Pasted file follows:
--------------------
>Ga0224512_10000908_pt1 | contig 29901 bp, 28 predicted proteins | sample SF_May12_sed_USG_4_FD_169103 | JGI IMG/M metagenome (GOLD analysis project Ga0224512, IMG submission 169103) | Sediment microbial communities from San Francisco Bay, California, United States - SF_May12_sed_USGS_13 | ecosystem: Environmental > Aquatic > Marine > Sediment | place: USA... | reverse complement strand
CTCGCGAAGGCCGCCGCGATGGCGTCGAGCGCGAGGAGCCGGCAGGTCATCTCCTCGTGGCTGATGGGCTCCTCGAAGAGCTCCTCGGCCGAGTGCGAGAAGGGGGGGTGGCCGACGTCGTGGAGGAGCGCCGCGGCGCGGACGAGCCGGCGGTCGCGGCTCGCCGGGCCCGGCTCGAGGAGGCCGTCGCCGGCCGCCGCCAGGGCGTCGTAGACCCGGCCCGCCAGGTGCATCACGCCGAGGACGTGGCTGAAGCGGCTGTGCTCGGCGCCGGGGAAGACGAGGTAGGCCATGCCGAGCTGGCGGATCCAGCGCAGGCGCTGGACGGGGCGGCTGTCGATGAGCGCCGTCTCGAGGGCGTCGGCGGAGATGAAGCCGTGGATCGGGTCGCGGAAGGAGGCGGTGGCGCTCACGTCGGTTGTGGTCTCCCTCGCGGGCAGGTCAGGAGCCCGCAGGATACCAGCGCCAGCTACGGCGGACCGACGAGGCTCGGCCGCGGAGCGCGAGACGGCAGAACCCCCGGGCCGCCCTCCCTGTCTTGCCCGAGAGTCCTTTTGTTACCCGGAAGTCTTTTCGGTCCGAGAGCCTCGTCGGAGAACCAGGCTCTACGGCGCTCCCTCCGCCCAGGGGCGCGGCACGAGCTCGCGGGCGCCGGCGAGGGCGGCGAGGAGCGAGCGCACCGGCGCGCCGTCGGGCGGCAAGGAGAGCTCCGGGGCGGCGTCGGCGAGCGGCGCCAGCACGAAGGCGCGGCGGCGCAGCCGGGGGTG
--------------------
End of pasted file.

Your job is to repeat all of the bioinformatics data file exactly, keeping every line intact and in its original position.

>Ga0224512_10000908_pt1 | contig 29901 bp, 28 predicted proteins | sample SF_May12_sed_USG_4_FD_169103 | JGI IMG/M metagenome (GOLD analysis project Ga0224512, IMG submission 169103) | Sediment microbial communities from San Francisco Bay, California, United States - SF_May12_sed_USGS_13 | ecosystem: Environmental > Aquatic > Marine > Sediment | place: USA... | reverse complement strand
CTCGCGAAGGCCGCCGCGATGGCGTCGAGCGCGAGGAGCCGGCAGGTCATCTCCTCGTGGCTGATGGGCTCCTCGAAGAGCTCCTCGGCCGAGTGCGAGAAGGGGGGGTGGCCGACGTCGTGGAGGAGCGCCGCGGCGCGGACGAGCCGGCGGTCGCGGCTCGCCGGGCCCGGCTCGAGGAGGCCGTCGCCGGCCGCCGCCAGGGCGTCGTAGACCCGGCCCGCCAGGTGCATCACGCCGAGGACGTGGCTGAAGCGGCTGTGCTCGGCGCCGGGGAAGACGAGGTAGGCCATGCCGAGCTGGCGGATCCAGCGCAGGCGCTGGACGGGGCGGCTGTCGATGAGCGCCGTCTCGAGGGCGTCGGCGGAGATGAAGCCGTGGATCGGGTCGCGGAAGGAGGCGGTGGCGCTCACGTCGGTTGTGGTCTCCCTCGCGGGCAGGTCAGGAGCCCGCAGGATACCAGCGCCAGCTACGGCGGACCGACGAGGCTCGGCCGCGGAGCGCGAGACGGCAGAACCCCCGGGCCGCCCTCCCTGTCTTGCCCGAGAGTCCTTTTGTTACCCGGAAGTCTTTTCGGTCCGAGAGCCTCGTCGGAGAACCAGGCTCTACGGCGCTCCCTCCGCCCAGGGGCGCGGCACGAGCTCGCGGGCGCCGGCGAGGGCGGCGAGGAGCGAGCGCACCGGCGCGCCGTCGGGCGGCAAGGAGAGCTCCGGGGCGGCGTCGGCGAGCGGCGCCAGCACGAAGGCGCGGCGGCGCAGCCGGGGGTG